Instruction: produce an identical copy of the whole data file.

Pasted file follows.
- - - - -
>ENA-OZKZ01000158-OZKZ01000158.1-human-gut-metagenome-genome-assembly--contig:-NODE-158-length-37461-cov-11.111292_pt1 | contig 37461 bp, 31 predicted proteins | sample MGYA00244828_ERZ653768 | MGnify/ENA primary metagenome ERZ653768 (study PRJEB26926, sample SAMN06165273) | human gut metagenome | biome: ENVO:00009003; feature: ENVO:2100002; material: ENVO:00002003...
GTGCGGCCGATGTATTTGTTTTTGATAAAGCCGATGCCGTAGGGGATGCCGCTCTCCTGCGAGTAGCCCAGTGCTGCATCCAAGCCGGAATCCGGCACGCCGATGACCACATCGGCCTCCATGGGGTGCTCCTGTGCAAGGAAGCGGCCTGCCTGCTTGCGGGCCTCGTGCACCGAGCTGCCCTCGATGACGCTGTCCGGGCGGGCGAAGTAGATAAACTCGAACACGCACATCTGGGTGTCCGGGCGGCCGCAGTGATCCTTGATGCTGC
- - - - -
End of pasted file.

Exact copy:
>ENA-OZKZ01000158-OZKZ01000158.1-human-gut-metagenome-genome-assembly--contig:-NODE-158-length-37461-cov-11.111292_pt1 | contig 37461 bp, 31 predicted proteins | sample MGYA00244828_ERZ653768 | MGnify/ENA primary metagenome ERZ653768 (study PRJEB26926, sample SAMN06165273) | human gut metagenome | biome: ENVO:00009003; feature: ENVO:2100002; material: ENVO:00002003...
GTGCGGCCGATGTATTTGTTTTTGATAAAGCCGATGCCGTAGGGGATGCCGCTCTCCTGCGAGTAGCCCAGTGCTGCATCCAAGCCGGAATCCGGCACGCCGATGACCACATCGGCCTCCATGGGGTGCTCCTGTGCAAGGAAGCGGCCTGCCTGCTTGCGGGCCTCGTGCACCGAGCTGCCCTCGATGACGCTGTCCGGGCGGGCGAAGTAGATAAACTCGAACACGCACATCTGGGTGTCCGGGCGGCCGCAGTGATCCTTGATGCTGC